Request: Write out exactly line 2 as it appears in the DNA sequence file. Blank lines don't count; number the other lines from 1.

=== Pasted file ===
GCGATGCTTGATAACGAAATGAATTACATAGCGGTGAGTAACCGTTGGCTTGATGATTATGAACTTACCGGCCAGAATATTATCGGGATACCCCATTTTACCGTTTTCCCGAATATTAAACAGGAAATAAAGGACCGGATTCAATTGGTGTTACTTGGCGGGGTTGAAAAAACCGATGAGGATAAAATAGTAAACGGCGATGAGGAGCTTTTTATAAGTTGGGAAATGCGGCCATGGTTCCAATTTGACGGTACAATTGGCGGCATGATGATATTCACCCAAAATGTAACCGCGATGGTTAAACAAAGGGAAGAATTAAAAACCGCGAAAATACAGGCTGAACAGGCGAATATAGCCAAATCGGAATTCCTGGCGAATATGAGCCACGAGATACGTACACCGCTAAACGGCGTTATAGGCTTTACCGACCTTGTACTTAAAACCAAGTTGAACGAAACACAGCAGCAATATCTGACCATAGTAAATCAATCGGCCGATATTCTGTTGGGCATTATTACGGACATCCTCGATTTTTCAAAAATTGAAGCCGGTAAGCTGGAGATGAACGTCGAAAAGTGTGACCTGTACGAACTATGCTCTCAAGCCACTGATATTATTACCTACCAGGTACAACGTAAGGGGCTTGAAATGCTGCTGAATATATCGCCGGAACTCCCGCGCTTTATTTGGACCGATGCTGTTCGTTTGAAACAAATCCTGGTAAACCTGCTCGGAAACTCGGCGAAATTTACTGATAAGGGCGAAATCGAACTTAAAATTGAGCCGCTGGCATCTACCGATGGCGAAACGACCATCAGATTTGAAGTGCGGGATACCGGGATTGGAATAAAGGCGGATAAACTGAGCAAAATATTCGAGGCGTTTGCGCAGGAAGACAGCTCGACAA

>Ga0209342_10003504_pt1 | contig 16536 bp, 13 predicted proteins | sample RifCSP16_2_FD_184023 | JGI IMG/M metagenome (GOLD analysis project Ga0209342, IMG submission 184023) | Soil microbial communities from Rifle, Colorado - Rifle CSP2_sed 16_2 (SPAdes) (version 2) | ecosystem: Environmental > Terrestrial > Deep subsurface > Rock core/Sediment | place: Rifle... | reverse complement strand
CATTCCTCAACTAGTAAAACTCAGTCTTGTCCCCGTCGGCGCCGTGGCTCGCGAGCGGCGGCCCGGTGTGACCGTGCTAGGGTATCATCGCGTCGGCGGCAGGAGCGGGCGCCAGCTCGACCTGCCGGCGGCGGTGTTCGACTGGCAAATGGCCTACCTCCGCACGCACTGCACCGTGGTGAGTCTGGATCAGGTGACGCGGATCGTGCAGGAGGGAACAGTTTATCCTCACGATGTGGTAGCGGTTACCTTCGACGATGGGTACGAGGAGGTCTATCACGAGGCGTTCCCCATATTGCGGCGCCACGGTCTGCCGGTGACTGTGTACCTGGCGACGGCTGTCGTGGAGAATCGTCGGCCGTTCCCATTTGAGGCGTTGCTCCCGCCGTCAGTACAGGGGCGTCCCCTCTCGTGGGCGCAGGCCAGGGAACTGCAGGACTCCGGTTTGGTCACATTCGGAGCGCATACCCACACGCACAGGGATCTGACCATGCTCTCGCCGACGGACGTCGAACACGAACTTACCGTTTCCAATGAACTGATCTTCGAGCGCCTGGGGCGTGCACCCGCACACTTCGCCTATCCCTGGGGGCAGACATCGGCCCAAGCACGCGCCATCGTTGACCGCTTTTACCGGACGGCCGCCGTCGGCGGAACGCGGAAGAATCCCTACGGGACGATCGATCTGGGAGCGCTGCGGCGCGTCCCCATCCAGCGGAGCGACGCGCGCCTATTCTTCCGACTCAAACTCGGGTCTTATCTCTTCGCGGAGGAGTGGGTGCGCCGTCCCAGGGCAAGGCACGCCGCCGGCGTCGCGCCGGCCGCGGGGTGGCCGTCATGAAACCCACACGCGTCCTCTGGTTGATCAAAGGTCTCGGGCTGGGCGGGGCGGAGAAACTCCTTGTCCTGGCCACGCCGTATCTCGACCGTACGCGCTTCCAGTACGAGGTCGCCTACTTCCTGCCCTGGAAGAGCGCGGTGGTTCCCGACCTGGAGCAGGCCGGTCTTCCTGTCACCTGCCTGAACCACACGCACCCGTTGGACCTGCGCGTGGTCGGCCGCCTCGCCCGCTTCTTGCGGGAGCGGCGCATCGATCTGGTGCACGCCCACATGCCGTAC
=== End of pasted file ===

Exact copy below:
>Ga0209342_10003504_pt1 | contig 16536 bp, 13 predicted proteins | sample RifCSP16_2_FD_184023 | JGI IMG/M metagenome (GOLD analysis project Ga0209342, IMG submission 184023) | Soil microbial communities from Rifle, Colorado - Rifle CSP2_sed 16_2 (SPAdes) (version 2) | ecosystem: Environmental > Terrestrial > Deep subsurface > Rock core/Sediment | place: Rifle... | reverse complement strand